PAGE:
Last Friday, stocks soared as Yellen dropped hawkish hints that The Fed would raise rates "because it was appropriate" implying everything is awesome. One week later - following a terrible Fed-narrative-imploding jobs print - Hillary Clinton-donor and Fed member Lael Brainard goes back to full dove-tard: BRAINARD: U.S. JOBS IN MAY REPORT SUGGESTS LABOR MKT HAS SLOWED, SEES BENEFITS TO FED WAITING FOR ADDITIONAL DATA. Nothing would surprise us less to see stock go green today on this dovish news - just as they did last Friday on hawkish sentiment. If (Fed speaks) THEN (Buy).
"As stock prices rise, the gains are disproportionately distributed to the wealthy. Lower- and middle-income families who are also wealth-poor are less likely to expose their savings to the higher risks of equity markets.... gains in the stock market tend to benefit those in the wealthiest portion of the income distribution, who have better access to and higher participation in these asset markets."
You have to love it when one of Donald Trump’s wild pitches sends the beltway hypocrites into high dudgeon. But his rumination about negotiating a discount on the Federal debt was priceless. No sooner did the 'unschooled' Trump mention out loud what is already the official policy of the US government than a beltway chorus of fiscal house wreckers commenced screaming like banshees about the sanctity of Uncle Sam’s credit promises.
For the sake of argument, let’s just say we need government employees for maintenance of fisheries, mail delivery, and invading Middle Eastern countries. Fine. Can we at least dispense with the misnomer public servant? A servant who makes more money than those “served” (by threat of force), provides subpar service, takes away jobs, and is immune to firing cannot be accurately titled servant.
Does the deployment of helicopter money not entail some meaningful risk of the loss of confidence in a currency that is, after all, undefined, uncollateralized and infinitely replicable at exactly zero cost? Might trust be shattered by the visible act of infusing the government with invisible monetary pixels and by the subsequent exchange of those images for real goods and services? To us, it is the great question. Pondering it, as we say, we are bearish on the money of overextended governments. We are bullish on the alternatives enumerated in the Periodic table. It would be nice to know when the rest of the world will come around to the gold-friendly view that central bankers have lost their marbles. We have no such timetable. The road to confetti is long and winding.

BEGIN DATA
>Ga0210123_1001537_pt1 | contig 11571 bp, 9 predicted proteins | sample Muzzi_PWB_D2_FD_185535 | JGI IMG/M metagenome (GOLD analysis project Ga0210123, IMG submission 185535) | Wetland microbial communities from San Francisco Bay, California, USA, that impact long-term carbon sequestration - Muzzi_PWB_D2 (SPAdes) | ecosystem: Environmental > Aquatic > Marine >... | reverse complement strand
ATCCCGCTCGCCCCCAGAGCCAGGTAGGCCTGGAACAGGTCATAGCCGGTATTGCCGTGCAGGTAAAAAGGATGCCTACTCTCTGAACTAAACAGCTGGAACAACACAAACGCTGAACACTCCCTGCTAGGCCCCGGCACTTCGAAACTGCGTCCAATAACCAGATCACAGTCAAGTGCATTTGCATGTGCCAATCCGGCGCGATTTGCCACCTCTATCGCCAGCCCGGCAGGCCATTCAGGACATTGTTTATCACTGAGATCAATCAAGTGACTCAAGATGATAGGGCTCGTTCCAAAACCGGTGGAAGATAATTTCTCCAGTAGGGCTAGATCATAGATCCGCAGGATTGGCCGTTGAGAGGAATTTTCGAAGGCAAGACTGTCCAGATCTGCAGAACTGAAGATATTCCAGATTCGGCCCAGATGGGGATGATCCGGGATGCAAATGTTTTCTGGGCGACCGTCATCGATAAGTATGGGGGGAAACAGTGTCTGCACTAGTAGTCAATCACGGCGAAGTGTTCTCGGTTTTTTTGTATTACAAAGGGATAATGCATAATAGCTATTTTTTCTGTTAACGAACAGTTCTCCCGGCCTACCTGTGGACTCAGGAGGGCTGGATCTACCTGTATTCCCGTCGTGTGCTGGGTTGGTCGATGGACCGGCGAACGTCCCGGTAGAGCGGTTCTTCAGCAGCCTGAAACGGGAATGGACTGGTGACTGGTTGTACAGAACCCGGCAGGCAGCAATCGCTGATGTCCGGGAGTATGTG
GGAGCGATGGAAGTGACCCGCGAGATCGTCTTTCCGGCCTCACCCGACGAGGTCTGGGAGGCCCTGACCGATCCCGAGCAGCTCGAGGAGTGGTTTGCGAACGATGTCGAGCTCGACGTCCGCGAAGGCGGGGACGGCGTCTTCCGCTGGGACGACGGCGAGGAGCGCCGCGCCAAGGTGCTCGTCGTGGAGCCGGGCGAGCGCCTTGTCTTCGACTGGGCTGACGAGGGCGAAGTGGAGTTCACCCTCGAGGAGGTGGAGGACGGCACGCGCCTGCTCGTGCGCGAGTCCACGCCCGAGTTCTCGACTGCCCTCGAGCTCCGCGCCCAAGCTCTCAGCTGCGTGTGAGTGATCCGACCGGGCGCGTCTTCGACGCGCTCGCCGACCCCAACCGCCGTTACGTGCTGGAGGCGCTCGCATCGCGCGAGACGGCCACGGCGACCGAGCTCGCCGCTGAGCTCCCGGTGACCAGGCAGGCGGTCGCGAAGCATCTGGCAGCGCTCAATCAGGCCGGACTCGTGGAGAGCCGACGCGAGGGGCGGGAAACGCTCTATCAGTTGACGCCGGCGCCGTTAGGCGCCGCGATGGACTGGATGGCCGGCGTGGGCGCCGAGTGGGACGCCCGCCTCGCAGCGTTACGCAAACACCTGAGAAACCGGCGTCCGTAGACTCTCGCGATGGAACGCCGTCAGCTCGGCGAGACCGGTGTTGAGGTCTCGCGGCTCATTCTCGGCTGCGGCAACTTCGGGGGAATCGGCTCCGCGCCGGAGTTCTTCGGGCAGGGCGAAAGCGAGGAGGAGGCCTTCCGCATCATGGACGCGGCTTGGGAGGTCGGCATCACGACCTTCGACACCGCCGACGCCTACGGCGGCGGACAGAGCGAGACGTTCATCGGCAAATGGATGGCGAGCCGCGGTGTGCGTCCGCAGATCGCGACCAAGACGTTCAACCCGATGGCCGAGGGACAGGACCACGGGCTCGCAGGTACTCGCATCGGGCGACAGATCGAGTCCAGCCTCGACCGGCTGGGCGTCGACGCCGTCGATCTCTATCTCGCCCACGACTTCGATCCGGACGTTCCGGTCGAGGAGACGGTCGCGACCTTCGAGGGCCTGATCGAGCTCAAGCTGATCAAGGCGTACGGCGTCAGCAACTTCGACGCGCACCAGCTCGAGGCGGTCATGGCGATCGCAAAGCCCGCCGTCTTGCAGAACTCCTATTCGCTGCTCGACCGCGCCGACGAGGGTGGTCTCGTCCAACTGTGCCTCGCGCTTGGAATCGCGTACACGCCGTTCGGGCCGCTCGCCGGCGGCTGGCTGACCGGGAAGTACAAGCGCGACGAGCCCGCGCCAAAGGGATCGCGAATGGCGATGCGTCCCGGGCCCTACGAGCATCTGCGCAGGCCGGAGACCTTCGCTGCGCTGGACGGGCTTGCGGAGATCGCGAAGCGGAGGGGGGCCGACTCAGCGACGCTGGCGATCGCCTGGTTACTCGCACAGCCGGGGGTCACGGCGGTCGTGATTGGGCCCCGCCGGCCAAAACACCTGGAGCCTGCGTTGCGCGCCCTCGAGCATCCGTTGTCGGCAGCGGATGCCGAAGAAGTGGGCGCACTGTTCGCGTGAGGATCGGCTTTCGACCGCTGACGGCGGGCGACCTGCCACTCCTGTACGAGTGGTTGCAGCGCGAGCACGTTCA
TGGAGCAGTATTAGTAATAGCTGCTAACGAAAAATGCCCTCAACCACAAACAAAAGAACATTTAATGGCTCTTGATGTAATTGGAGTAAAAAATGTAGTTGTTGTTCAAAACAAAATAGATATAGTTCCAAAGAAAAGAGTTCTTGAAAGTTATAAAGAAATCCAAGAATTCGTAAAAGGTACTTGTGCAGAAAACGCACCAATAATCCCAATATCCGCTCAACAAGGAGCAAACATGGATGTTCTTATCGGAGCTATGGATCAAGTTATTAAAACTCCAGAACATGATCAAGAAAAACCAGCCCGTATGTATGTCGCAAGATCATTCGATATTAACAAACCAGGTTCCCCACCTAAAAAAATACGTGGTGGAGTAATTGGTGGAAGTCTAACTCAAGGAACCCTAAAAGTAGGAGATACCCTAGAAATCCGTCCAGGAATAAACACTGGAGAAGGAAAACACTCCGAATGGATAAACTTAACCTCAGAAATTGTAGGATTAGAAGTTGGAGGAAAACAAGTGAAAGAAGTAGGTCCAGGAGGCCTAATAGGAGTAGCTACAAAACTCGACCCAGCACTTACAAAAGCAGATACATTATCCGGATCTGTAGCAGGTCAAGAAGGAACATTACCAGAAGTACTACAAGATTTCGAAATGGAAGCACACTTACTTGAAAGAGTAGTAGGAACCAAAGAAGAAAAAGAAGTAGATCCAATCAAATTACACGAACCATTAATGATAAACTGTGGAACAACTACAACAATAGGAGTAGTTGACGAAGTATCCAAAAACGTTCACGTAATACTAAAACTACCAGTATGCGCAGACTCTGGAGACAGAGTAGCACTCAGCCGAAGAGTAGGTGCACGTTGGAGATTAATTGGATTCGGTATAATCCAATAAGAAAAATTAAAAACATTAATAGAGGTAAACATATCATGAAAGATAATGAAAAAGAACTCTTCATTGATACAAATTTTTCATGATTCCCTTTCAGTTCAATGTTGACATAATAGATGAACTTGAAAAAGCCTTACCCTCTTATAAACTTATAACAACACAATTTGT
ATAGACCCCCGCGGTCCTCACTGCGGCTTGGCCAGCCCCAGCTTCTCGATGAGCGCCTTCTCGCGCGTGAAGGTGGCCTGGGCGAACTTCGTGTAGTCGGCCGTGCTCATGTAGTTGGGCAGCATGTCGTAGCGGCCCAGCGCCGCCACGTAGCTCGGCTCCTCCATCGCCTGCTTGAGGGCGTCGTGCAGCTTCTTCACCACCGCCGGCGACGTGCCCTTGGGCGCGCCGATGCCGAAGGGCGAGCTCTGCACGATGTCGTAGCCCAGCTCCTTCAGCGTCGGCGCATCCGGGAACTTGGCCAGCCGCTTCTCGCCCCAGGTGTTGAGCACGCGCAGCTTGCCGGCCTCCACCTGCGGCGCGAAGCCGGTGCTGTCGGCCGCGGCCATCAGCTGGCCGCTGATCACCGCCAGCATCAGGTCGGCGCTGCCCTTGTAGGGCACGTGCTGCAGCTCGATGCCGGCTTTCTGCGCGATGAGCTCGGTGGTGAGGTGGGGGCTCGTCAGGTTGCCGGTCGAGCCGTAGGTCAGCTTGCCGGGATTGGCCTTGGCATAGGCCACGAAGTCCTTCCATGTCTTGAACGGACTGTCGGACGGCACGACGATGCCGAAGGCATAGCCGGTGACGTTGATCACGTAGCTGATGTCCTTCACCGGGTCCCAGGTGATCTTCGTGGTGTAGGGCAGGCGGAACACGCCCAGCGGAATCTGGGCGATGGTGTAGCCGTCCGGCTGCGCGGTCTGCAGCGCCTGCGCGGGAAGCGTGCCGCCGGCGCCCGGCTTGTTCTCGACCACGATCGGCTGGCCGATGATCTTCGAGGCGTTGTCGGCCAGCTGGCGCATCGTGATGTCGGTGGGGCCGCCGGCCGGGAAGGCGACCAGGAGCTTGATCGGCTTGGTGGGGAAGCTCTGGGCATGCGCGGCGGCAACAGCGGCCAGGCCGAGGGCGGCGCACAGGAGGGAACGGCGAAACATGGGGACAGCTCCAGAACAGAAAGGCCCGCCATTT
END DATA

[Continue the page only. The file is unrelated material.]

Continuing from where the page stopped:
The last thing Democrats want to contend with just a week before the 2016 presidential election is an outcry over double-digit insurance hikes as millions of Americans begin signing up for Obamacare. But that looks increasingly likely as health plans socked by Obamacare losses look to regain their financial footing by raising rates.
In an asset management context, US Treasury interest rates tend to trend lower when there is an output gap and trend higher when there is an output surplus. This simple, yet overlooked rule has helped to guide us to stay correctly long US Treasuries over the last several years while the Wall Street community came up with any reason why they were a losing asset class. We continue to think that US Treasury interest rates have significant appreciation ahead of them. As we have stated before, we think the 10yr US Treasury yield will fall to 1.00% or below.
America’s ongoing labour productivity slump has created a new impossible trinity – policymakers can only choose two of the following three desirable outcomes: higher nominal wage growth, steady inflation and high corporate profits. The theory behind this new ‘impossible trinity’ is intuitively simple. If workers’ wages rise faster than their productivity, the companies paying those higher wages face two choices. They can either pass on the extra costs to customers, thereby leading to higher overall prices and rising inflation, or they can absorb the extra costs resulting in lower profit margins.
Joining the ranks of "broke lawyers" who can cancel their student debt, "Americans with disabilities have a right to student loan relief,” now according to Ted Mitchell, the undersecretary of education, said in a statement. Almost 400,000 student loan borrowers will now have an easier path to a debt bailout as Obama primes the populist voting pump just in time for the elections.
Only during the halcyon economic days of the 1960s have we seen a longer recovery; but that record, too, will be eclipsed sometime in 2019—if we don’t see a recession first. And note that we were growing at well over 3% in the 1960s, not the anemic 2% we have averaged during this recovery and certainly not the positively puny 1.5% we have endured lately. Global growth is slowing down. Given the limited number of arrows left in the Federal Reserve’s monetary policy quiver, the US is going to have a difficult time dealing with the fallout from a recession. Even worse, a number of factors are coming together that will require serious crisis management.
The unintended consequences of a minimum wage hike in a weak economic environment are not inconsequential. Furthermore, given that businesses are already fighting for profitability, hiking the minimum wage, given the subsequent “trickle up” effect, will lead to further increases in productivity and “off shoring” of jobs to reduce rising employment costs. So much for bringing back those manufacturing jobs.